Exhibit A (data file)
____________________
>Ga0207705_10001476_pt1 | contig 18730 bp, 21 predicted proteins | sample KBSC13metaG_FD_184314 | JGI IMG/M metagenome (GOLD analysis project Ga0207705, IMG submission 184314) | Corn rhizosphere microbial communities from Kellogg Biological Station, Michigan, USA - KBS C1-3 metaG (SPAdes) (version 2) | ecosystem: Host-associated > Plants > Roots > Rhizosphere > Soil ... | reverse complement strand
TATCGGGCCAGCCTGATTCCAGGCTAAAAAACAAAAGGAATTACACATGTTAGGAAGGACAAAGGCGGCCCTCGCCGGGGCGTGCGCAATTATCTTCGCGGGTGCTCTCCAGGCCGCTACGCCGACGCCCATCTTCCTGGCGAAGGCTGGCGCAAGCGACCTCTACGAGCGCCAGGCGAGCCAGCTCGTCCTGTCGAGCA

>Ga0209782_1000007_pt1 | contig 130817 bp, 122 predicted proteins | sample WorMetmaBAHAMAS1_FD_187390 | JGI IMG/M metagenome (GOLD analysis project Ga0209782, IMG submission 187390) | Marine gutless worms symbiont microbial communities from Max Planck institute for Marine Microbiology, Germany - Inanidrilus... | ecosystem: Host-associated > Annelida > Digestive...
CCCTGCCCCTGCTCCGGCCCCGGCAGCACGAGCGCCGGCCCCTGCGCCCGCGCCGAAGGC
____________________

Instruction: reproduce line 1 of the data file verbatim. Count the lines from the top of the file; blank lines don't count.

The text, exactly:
>Ga0207705_10001476_pt1 | contig 18730 bp, 21 predicted proteins | sample KBSC13metaG_FD_184314 | JGI IMG/M metagenome (GOLD analysis project Ga0207705, IMG submission 184314) | Corn rhizosphere microbial communities from Kellogg Biological Station, Michigan, USA - KBS C1-3 metaG (SPAdes) (version 2) | ecosystem: Host-associated > Plants > Roots > Rhizosphere > Soil ... | reverse complement strand